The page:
Dietary factors and risk of non-Hodgkin lymphoma in men and women
ABSTRACT The incidence of non-Hodgkin lymphoma (NHL) has increased worldwide in recent decades. Diet could influence NHL risk by modulating the immune system, although evidence is limited. We did a population-based case-control study to determine whether differences in diet were associated with NHL risk.
A total of 597 NHL cases and 467 population controls in Sweden completed a semiquantitative food frequency questionnaire evaluating their dietary habits 2 years before the interview. Unconditional logistic regression was used to estimate the odds ratios (OR) and corresponding 95% confidence intervals (95% CI) for associations between food intake and risk of NHL.
High consumption of dairy products and fried red meat was associated with increased risk of NHL. The OR of NHL for individuals in the highest quartile compared with the lowest quartile of dairy intake was 1.5 (95% CI, 1.1-2.2; P(trend) = 0.003). The OR for the highest versus lowest quartile of fried red meat intake was 1.5 (95% CI, 1.0-2.1; P(trend) = 0.02). In contrast, high consumption of fruits and vegetables was associated with reduced risk of NHL, particularly follicular lymphoma, among women but not men. Compared with the lowest quartile of vegetable intake, the OR of follicular lymphoma among women in the highest quartile of vegetable intake was 0.3 (95% CI, 0.1-0.7; P(trend) = 0.002).
The positive associations of NHL risk with dairy products and fried red meat and the inverse association with fruits and vegetables suggest that diet affects NHL risk and could explain the increase of some histopathogic subtypes.
Full-textDOI: · Available from: Alicja Wolk, Jul 15, 2015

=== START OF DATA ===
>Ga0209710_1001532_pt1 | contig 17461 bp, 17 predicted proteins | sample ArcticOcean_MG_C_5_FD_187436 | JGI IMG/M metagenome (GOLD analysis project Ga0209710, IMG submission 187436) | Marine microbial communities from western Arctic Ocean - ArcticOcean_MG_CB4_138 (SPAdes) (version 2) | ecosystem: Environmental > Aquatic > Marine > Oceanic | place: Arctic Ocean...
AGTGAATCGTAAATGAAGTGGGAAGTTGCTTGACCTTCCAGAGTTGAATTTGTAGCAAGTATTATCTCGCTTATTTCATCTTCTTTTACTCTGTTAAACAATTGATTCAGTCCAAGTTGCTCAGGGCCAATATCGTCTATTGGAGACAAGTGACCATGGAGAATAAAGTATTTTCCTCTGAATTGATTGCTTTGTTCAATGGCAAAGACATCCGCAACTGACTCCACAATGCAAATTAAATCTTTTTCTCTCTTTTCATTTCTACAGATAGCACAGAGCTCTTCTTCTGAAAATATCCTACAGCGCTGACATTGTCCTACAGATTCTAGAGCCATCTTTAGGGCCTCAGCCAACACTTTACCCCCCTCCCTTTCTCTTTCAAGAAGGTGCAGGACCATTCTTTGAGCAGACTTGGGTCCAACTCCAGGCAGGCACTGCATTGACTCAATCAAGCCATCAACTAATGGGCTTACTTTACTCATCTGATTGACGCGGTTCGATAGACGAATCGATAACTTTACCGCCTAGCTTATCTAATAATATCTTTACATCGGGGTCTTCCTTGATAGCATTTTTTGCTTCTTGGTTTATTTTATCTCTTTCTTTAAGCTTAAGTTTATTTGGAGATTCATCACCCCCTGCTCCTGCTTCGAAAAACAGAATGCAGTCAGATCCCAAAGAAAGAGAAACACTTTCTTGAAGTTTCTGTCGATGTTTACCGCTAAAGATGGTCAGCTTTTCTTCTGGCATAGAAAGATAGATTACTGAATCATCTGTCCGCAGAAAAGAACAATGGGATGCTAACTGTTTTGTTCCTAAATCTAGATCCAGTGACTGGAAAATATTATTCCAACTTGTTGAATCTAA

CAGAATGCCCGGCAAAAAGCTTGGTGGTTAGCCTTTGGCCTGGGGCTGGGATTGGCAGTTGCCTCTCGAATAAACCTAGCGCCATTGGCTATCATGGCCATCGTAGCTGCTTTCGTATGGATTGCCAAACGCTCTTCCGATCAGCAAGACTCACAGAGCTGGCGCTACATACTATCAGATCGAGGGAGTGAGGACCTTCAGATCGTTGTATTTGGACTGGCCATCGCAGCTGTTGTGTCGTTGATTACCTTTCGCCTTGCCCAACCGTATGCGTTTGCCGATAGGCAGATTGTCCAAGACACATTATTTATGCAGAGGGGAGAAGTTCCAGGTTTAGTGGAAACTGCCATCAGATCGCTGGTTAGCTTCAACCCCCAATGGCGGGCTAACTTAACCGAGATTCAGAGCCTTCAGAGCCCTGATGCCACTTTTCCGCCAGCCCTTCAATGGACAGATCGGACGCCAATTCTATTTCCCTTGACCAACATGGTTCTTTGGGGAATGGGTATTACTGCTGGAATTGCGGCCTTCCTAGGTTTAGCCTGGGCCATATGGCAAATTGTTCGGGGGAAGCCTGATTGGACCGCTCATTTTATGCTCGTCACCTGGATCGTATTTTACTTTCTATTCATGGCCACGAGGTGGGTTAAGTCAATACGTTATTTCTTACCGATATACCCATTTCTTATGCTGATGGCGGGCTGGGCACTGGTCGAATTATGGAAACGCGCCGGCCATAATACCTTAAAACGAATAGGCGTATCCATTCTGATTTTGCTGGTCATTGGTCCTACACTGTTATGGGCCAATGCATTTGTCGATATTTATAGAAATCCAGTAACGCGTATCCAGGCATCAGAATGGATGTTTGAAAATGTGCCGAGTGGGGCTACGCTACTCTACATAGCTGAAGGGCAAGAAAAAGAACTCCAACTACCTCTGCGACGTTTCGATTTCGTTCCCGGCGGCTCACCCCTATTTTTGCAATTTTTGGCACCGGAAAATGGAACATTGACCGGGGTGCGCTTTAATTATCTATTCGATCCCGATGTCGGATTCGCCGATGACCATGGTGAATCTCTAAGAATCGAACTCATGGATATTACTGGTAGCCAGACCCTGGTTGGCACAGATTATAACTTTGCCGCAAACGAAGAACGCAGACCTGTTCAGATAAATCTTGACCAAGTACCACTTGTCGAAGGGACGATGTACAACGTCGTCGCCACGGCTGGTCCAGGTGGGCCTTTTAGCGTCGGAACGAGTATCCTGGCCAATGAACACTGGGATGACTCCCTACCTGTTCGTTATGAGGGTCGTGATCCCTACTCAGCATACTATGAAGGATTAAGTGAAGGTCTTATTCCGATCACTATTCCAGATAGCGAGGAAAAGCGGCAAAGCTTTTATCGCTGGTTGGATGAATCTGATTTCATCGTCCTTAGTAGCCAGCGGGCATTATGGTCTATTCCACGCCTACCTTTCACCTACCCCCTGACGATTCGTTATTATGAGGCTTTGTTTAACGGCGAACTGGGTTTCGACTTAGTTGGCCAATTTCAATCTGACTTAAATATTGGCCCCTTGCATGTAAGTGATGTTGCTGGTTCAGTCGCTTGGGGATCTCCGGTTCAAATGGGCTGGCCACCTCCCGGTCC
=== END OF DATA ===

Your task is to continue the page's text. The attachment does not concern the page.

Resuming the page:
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ABSTRACT: Our study analyzed temporal and demographic patterns of non-Hodgkin's lymphoma (NHL) incidence in Pennsylvania and compared Pennsylvania time trends with national trends. Joinpoint and age-period-cohort analyses summarized sex- and race-specific NHL incidence time trends between 1985 and 2004. Ecologic analysis identified demographic factors associated with age-adjusted county-specific NHL incidence. NHL incidence in Pennsylvania increased annually: 1.6% and 2.5% in white and black men and 1.6% and 3.2% in white and black women. National trends were similar, except for smaller increases in white men. Diffuse lymphoma appeared to be the major contributor to the increases. NHL incidence was higher in Pennsylvania counties with greater percentages of urban residents. NHL incidence patterns in Pennsylvania were parallel to those seen nationally, with the highest rates occurring in white men and in persons residing in urban areas.International journal of occupational and environmental health 01/2010; 16(1):75-84. DOI:10.1179/oeh.2010.16.1.75 · 1.10 Impact Factor
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ABSTRACT: ObjectiveTo evaluate the associations between diet and non-Hodgkin lymphoma (NHL) according to t(14;18) status, one of the most common chromosomal abnormalities in NHL, as t(14;18)-positive NHL represents a genetically more homogeneous group than NHL overall. MethodsWe determined the presence of the t(14;18)(q32;q21) by fluorescence insitu hybridization in 172 of 175 tumor blocks from a population-based, case–control study conducted in Nebraska during 1983–1986. Information on the frequency of consumption as an adult of 30 food items was derived from the parent case–control study. Dietary factors in 60 t(14;18)-positive and 87 t(14;18)-negative cases were compared with 1,075 controls. Odds ratios (ORs) and 95% confidence intervals (CIs) were calculated using polytomous logistic regression. ResultsThe risk of t(14;18)-positive NHL for the highest versus the lowest approximate tertile of intake was elevated for milk (OR=2.2; 1.0–5.0) and dietary nitrite (OR=2.8; 1.3–6.1), whereas coffee consumption was inversely associated with risk (OR=0.4; 0.2–0.7). We also found inverse associations between the intake of fish (OR=0.5; 0.3–1.0) and carotene (OR=0.5; 0.2–0.9) and risk of t(14;18)-negative NHL. There was no association between the intake of meats, vegetables, protein, or vitamin C and risk of either t(14;18)-positive or t(14;18)-negative NHL. ConclusionWe observed differences in associations between diet and t(14;18)-defined subgroups of NHL. These findings should be interpreted cautiously because of the small sample.Cancer Causes and Control 10/2008; 19(8):859-867. DOI:10.1007/s10552-008-9148-3 · 2.96 Impact Factor